Book lovers, rejoice. Here is your Mecca.

We just happened to stumble upon The Last Bookstore when we were taking a post-brunch walk through the historic financial district in downtown Los Angeles.

Saturday, October 20, 2012

Weekend update

I should explain why I haven't been posting as much lately. I've joined a writing group, and I've been spending a lot of time on my assignments. It's a three-session group; last weekend was the first session, and I'm about to attend the second one. I've already submitted my piece for today's session by email.

The teacher, or leader - it's kind of hard to figure out what the hierarchy is - is a noted local newspaper columnist, now retired. The group is small, yet diverse. People are working on fiction, non-fiction, memoirs - a variety of works.

If I like it and find it useful, I can sign up to continue on. To be totally honest here, I'm not really sure whether I like it and find it useful - but I'm certainly going to participate in the first three sessions enthusiastically.

So - pardon the temporary light posting. And maybe I'll share some things later.

Friday, October 19, 2012

Still here

 Just taking a little time to relax. Will post again soon.

Wednesday, October 17, 2012


Tonight, the brakes failed on our neighbor's car down the street. It rolled down the driveway and knocked their propane tank off its foundation. The folks across the street said that clouds of gas billowed out of the stricken tank and filled the air, rolling downhill to their house.

They were evacuated. They are now at our house, having a stiff drink.

The air smells of propane. We can see the Fire Department lights in the darkness. I'll let you know how it turns out.

UPDATE: The incident seems to be over and our neighbors have gone back home.

Tuesday, October 16, 2012

My boring First-world problems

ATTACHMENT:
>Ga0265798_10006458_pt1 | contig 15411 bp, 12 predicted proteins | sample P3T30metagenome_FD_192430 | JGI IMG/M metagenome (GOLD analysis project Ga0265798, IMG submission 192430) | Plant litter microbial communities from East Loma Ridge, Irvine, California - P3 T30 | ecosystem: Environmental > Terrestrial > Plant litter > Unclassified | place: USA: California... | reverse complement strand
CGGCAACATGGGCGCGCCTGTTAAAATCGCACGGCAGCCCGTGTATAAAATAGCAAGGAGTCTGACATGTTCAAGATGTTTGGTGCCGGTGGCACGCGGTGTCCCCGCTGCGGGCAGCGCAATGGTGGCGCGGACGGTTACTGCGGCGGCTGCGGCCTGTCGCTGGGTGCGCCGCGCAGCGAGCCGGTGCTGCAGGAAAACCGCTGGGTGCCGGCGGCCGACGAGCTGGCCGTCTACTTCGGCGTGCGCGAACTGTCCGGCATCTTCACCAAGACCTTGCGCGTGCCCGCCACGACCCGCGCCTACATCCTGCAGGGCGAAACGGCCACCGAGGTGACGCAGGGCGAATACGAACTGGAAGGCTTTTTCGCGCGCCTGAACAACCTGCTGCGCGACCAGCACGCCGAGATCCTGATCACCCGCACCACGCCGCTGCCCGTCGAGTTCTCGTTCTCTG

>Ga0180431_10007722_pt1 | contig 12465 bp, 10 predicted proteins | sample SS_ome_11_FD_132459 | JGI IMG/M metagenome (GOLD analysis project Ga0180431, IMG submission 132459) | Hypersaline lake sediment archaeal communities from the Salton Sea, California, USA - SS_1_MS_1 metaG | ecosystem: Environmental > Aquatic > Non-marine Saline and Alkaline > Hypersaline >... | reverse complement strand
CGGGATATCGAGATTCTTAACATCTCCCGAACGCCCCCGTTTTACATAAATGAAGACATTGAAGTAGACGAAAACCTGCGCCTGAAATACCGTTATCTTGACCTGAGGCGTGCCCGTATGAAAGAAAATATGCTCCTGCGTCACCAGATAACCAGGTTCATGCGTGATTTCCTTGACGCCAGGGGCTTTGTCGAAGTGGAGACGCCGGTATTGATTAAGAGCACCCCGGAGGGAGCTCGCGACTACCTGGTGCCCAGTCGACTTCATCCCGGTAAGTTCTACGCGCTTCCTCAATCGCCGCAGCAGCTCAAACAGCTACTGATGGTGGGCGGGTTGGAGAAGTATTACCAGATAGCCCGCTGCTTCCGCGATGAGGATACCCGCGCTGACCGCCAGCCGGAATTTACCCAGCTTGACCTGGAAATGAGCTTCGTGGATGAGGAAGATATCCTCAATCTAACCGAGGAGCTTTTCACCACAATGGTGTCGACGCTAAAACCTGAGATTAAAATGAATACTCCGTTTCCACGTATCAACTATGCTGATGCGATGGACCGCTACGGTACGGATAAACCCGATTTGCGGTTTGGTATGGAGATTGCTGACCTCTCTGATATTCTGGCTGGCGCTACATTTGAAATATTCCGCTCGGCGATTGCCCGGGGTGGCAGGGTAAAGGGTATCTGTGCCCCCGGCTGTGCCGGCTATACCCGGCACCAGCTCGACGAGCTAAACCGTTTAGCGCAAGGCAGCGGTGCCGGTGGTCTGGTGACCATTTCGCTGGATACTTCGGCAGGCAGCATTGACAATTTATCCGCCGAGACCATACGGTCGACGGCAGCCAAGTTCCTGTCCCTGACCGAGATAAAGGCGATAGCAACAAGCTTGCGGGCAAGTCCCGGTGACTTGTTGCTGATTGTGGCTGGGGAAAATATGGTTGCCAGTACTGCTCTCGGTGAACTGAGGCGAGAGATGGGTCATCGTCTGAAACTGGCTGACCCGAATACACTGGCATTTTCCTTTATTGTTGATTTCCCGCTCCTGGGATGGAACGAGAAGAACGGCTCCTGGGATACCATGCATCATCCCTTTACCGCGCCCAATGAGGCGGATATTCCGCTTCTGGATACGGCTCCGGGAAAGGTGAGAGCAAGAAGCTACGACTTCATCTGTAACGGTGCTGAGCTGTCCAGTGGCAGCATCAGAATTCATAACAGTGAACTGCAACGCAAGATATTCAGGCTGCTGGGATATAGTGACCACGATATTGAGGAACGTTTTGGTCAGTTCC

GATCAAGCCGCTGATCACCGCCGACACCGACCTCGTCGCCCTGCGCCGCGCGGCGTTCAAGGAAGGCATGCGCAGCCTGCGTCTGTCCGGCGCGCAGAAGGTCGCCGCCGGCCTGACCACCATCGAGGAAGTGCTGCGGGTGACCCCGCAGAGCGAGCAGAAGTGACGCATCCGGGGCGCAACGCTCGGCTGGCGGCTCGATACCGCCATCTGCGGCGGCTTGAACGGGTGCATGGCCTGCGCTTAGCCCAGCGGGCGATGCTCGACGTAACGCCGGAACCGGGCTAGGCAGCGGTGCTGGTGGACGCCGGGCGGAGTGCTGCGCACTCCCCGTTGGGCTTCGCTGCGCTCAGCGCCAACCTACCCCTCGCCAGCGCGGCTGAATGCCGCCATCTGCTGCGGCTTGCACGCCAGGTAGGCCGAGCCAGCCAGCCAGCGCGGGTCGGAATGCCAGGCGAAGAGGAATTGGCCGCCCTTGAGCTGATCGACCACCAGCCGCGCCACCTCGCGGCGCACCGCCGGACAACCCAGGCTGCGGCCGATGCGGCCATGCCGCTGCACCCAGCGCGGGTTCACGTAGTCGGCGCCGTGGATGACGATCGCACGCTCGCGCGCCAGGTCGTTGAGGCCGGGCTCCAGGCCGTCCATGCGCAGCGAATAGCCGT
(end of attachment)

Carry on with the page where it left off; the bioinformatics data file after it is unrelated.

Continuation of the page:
I'm not in a happy place today.

I just returned from an interview for an internal transfer, and I don't feel great about it. There was some procedural confusion at the beginning that really put me off my stride, and I feel I didn't recover from that.

Also, I began a three-week trial for a writing group, and while my work was praised, I don't feel like the direction I got from the teacher is compatible with what I want to write. An assignment is due Thursday, and I can't even begin to write it.

Maybe with the stress of the job interview behind me, I can move on.

Still. I'm not feeling very encouraged.

Maybe I need to take a walk on the beach.

Welcome, Sapphire!

Sapphire. I actually played a couple of chords on her keys.

I love a piano
I love the piano
I love to hear somebody play
Upon a piano
A grand piano
It simply carries me away
I know a fine way
To treat a Steinway
I love to run my fingers
O'er the keys,
The ivories,
And with the pedal
I love to meddle
When Padarewski comes this way
I'm so delighted
If I'm invited
To hear the long-haired genius play
 So you can keep your fiddle and your bow
Give me a p-i-a-n-o, oh, oh
I love to stop right
Beside an upright
Or a high-toned baby grand!

 Welcome Sapphire, UCLA's Center for the Art of Performance's new grand piano!

A wonderful welcoming event with great musical performances in a spectacular setting.

Saturday, October 13, 2012

Screaming toddler sushi

A lychee-sake-tini
Sometimes you want to retreat to a dark, calm place. A place with a little mystery; a little sophistication. Candle-lit, perhaps. With an exotic air. A place to sip a finely crafted cocktail; to nibble on morsels meant for worldly tastes.

A Pan-Asian joint, dark with gently revolving fans overhead. The confidential murmur and craft of a sushi chef plying his blade.

On a Saturday night, while [The Man I Love] was off at some rubber-chicken dinner for work, I slipped through the moon-gate-shaped door of the Pearl Dragon Restaurant in Pacific Palisades, looking for a quiet getaway.

I should have known better.

It's Pacific Palisades!